Brief History Of McLaren

Credit: Craig James

Both on and off the track, McLaren has become known as one of the premier motoring companies. They’ve been one of the most successful Formula One teams and have produced some of the fastest road going vehicles today. So where did it all start.


McLaren is a British car manufacturer that was founded by Bruce McLaren in 1963. The New Zealand born racer, car designer and inventor achieved McLaren’s first Grand Prix win in 1968 after the teams first F1 car, the M2B, debuted at the Monaco Grand Prix 3 years earlier in 1965.

As the McLaren Racing Team began to see success in Formula One, it also saw success in other motorsport categories. In 1967, McLaren Racing won five out of six races in the Can-Am series. 1968 saw them win four of six and then the following year the team won all of the 11 races of the season.

1970 saw the death of the teams founder, Bruce McLaren, when his Can-Am car crashed on the Lavant straight just before the Woodcote corner at the Goodwood Circuit in England.

Despite Bruce McLaren’s death, the McLaren racing team continued to see success in the Cam-Am series, F1 and Indianapolis 500 wins in 1972, 1974 and 1976. Teddy Mayer took over the reigns when Bruce McLaren died and led the team to their first F1 constructors’ championship in 1974. McLaren also won the drivers’ championship in 1974 with Emerson Fittipaldi at the wheel. James Hunt repeated the driver’s championship win in 1976.


In 1981, the McLaren racing team merged with Ron Dennis’ Project 4 Racing team. McLaren became the first company to introduce a complete carbon fibre racing monocoque. This was completed with the help of designer John Barnard, who also introduced the first semi-automatic gearbox.

The merger also saw the beginning of McLaren’s most successful era in F1. Dennis took full control of the team and with Porsche and Honda engines, along with drivers Niki Lauda, Alain Prost and Aryton Senna, McLaren claimed seven drivers’ championships and six constructors’ championships. In 1988, Prost and Senna won all but one race, but later Prost left McLaren for Ferrari after tensions rose to boiling point between him and Senna.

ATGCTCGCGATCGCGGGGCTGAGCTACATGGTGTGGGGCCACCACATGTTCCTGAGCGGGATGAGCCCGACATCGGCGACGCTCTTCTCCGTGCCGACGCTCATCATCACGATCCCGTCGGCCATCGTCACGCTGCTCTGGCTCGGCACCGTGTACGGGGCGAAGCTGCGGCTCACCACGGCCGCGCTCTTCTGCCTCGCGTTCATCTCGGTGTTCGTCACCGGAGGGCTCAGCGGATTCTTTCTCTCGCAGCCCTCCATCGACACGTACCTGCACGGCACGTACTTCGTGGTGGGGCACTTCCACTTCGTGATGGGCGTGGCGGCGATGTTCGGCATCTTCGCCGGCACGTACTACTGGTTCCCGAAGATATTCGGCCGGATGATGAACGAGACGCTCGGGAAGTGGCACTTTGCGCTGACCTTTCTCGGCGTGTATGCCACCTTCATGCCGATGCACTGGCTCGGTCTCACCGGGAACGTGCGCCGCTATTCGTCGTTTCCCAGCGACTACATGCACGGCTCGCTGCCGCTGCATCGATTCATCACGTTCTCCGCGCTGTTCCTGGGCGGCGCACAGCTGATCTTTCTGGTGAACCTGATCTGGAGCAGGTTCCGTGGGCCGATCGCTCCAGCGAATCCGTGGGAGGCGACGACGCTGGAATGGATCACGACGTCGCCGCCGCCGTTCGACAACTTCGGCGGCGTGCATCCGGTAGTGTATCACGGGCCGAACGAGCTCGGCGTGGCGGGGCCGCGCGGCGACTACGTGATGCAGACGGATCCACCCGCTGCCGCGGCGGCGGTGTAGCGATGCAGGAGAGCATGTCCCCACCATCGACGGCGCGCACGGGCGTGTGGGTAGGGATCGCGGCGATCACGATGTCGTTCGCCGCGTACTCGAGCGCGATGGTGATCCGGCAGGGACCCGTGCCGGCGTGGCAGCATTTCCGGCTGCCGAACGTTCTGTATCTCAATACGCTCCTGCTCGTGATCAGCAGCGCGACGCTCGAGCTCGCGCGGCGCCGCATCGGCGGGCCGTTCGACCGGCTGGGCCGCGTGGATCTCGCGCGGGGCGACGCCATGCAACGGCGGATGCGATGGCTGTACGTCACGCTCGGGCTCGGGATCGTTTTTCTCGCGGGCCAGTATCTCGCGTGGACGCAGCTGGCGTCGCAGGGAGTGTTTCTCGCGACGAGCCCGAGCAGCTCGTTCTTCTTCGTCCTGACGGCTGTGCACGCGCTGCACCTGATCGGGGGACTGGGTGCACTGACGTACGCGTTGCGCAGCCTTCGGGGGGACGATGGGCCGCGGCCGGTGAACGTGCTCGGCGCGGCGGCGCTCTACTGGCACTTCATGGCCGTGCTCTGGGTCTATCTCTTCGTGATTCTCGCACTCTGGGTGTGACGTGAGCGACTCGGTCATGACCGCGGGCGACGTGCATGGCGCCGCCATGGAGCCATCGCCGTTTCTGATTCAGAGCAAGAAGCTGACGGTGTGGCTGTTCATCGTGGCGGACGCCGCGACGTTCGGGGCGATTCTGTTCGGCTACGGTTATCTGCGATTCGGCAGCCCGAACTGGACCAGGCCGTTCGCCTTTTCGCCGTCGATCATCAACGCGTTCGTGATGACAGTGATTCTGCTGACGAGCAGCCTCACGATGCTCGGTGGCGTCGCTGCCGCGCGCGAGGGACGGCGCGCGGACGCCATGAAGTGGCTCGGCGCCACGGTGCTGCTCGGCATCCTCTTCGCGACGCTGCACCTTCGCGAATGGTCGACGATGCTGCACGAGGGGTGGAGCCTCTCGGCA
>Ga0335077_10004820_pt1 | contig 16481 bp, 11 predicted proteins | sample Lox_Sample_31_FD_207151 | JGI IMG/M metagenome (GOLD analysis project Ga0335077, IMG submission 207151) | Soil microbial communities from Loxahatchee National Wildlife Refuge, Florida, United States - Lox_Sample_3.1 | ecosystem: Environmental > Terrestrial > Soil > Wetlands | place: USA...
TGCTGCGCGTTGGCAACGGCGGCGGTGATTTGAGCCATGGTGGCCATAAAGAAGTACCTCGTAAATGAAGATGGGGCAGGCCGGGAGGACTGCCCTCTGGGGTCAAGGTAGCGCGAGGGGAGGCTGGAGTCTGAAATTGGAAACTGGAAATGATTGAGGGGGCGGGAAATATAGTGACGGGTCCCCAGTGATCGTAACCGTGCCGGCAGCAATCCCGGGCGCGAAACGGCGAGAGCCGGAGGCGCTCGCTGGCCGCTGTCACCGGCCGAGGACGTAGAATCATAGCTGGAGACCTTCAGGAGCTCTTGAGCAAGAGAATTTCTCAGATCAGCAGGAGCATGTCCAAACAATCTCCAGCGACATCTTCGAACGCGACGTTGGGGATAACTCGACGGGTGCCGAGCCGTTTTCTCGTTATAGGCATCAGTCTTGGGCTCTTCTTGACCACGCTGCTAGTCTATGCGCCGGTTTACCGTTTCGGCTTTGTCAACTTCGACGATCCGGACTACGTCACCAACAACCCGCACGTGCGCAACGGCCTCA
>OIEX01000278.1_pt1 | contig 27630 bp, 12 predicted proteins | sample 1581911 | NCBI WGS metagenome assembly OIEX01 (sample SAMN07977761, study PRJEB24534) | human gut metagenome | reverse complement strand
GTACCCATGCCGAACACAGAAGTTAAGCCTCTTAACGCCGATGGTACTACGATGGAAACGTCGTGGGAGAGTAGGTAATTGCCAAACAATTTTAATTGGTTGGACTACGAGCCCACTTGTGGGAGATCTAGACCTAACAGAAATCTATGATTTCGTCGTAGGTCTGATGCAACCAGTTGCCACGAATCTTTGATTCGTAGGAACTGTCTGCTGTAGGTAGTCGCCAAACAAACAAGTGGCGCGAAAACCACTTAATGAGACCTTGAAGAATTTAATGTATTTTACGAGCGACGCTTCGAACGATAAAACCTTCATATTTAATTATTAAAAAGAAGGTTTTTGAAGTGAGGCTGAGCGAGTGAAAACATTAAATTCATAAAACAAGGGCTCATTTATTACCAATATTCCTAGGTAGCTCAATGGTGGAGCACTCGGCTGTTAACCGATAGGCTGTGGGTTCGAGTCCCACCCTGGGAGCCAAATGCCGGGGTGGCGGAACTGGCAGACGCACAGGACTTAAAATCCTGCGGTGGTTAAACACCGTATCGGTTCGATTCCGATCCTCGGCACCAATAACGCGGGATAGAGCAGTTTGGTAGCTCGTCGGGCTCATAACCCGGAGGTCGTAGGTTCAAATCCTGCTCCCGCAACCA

Not only did 1988 see McLaren win all but one F1 race, but it also the beginning of a new direction for the racing team, production cars. In August of that year, Dennis and Technical Director Gordon Murry started to develop a new car, the infamous McLaren F1. 106 cars were built with the F1 launching in 1992 and production ending in 1998.

The McLaren F1 went on to claim the record for the world’s fastest production car in 1998, after reaching 240.1 mph. This was only surpassed by the Bugatti Veyron in 2005, when that car achieved a top speed of 253.81 mph.


After Honda withdrew from F1 in the mid-1990’s and Senna moved to Williams, McLaren went through a period of limited success. They went three years without a win.

The racing team were back to form in the late 90’s though. With the help of former Williams designer Adrian Newey, a Mercedes-Benz engine package, a sponsorship from West and driver Mika Häkkinen, McLaren went on to win further championships in 1998 and 1999.